Updated Jan.11, 2022

As a leader in the successful fight to end the use of chimpanzees in research, we have for years been the biggest supporter and donor to Project Chimps, a Georgia sanctuary that cares for chimpanzees retired from New Iberia Research Center.  

The sanctuary has always planned to expand living spaces for its animals and increase the size of its top-notch outdoor habitat. After more than five years of providing significant yearly financial and administrative support, in 2022, we will amplify our commitment to the sanctuary, pledging an additional $20 million. This pledge includes an initial grant of $5 million that will serve as a major kickstart toward the total funds needed for the sanctuary’s second large outdoor habitat and housing construction, and up to an additional $15 million over the next 10 years to support the sanctuary’s operational needs and help it move toward becoming fully independent.  

Project Chimps will require further support from donors to achieve its full expansion plan, but we anticipate that this considerable influx of funds will enable Project Chimps to begin moving forward with its plans to construct expanded outdoor habitat.  

The pledge will also help support Project Chimps in its long-term vision to bring in more of the chimpanzees who are currently still awaiting transport out of New Iberia Research Center, providing these animals with the enriched and caring environment they deserve and allowing them to reform cohesive and supportive social groups.  

In addition to the funds, we will continue to provide ongoing staff support focused on helping the sanctuary raise the money to meet its full construction needs by the end of 2023.  

We are excited to support the sanctuary in its capacity for care, providing more outdoor time for its current residents and welcoming more chimpanzees to a peaceful retirement.


Oct. 8, 2021

Dr. Lauri Crimmins has joined the staff at Project Chimps, a sanctuary in Georgia to which we provide financial and administrative support. Crimmins is a member of the American Association of Zoo Veterinarians and the American Veterinary Medical Association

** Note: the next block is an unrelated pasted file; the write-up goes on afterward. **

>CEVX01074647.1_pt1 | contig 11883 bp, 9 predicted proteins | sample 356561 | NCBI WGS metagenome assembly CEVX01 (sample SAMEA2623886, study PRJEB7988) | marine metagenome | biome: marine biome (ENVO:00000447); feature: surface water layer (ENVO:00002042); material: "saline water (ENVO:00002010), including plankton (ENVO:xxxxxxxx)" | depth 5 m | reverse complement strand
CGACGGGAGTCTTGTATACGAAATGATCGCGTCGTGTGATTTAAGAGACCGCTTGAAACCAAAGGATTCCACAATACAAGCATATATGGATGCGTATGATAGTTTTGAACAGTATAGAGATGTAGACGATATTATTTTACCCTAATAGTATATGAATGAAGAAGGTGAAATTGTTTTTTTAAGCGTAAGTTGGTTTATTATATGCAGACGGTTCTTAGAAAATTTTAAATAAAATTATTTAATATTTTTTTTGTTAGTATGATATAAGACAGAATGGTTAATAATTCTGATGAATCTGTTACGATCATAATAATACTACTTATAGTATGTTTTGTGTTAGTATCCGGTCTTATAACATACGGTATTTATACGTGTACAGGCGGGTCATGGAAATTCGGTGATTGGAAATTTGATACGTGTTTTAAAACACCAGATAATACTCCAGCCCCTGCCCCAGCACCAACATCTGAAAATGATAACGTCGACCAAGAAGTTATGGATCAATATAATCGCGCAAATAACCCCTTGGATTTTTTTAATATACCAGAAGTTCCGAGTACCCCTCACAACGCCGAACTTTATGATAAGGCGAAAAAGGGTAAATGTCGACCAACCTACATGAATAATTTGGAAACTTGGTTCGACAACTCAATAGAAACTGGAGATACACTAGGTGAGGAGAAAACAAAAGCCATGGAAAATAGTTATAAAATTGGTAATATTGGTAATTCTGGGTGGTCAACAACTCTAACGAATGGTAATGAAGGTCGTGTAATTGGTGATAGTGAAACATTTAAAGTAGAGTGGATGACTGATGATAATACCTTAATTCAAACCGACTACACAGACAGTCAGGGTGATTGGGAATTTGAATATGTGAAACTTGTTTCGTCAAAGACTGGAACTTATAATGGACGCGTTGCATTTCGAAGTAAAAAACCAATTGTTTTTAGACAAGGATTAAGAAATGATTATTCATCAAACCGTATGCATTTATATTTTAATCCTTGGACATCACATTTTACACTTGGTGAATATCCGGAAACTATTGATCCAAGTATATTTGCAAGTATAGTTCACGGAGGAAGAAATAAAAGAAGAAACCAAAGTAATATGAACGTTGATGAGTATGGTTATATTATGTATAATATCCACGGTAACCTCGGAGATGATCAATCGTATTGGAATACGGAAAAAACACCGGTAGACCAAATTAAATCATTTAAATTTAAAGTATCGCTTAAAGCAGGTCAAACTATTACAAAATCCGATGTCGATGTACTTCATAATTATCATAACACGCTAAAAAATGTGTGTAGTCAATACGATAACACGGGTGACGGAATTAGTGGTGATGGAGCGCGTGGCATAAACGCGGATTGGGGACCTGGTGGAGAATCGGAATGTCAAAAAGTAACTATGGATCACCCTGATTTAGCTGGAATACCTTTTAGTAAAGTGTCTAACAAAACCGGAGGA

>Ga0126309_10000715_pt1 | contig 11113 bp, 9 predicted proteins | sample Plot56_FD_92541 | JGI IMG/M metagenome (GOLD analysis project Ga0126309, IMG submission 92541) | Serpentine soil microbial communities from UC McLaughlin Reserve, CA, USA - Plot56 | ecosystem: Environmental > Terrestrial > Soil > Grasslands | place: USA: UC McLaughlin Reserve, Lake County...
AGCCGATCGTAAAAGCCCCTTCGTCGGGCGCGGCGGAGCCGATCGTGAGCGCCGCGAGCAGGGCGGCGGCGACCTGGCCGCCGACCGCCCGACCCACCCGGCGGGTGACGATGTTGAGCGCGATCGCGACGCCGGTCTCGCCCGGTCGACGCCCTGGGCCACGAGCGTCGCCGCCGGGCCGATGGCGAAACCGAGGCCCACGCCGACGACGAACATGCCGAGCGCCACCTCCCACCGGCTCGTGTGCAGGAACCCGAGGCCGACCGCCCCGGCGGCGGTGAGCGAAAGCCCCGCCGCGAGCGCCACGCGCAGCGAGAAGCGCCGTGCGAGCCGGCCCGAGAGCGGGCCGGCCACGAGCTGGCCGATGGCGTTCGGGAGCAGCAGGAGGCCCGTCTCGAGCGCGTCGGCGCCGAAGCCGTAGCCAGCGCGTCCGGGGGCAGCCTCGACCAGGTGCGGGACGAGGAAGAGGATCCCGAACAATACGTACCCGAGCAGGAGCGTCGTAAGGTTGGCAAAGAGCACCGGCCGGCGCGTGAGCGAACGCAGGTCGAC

Project Chimps recently became the first sanctuary to vaccinate chimpanzees against COVID-19. The USDA and state veterinarians have authorized the vaccine for animals on a case-by-case basis.

Additionally, in September, the Global Federation of Animal Sanctuaries renewed the sanctuary's accreditation, certifying that it has successfully met the qualifying criteria for GFAS' Standards of Excellence, which address animal care, governance, finance, guidelines, education and outreach, staffing, physical facilities, security and safety and veterinary care. Other reports on Project Chimps are available on the sanctuary's website.

Assessment by the Lester E. Fisher Center for the Study and Conservation of Apes

July 2, 2021

The Humane Society of the United States has reviewed the findings of the recent independent assessment of Project Chimps. We commend Project Chimps for committing to the assessment and opening its operations to the expert scrutiny of Dr. Steve Ross of the Lester E. Fisher Center for the Study and Conservation of Apes. We were pleased to see high ratings for the sanctuary in 2 of 3 categories of assessment (those ranking the chimps’ social lives and spaces), and are discussing with the sanctuary the work that needs to be done in the programmatic area, where the assessment noted some room for improvement.

According to the report, “The assessment of the chimpanzees’ social lives was that it was excellent.” The chimpanzees at the sanctuary were found to be living “a very rich and dynamic social life,” and to be displaying low rates of abnormal and anxiety-related behaviors. “Subjectively speaking, and based on past experience, the rates listed here are remarkably good,” the assessment concluded. The assessment also praised the spaces the chimps enjoy at Project Chimps, noting that they are “broadly exceeding those used to house chimpanzees elsewhere,” though with the caveat that “a substantial drawback of the space was the relatively limited access to the outdoor yards.”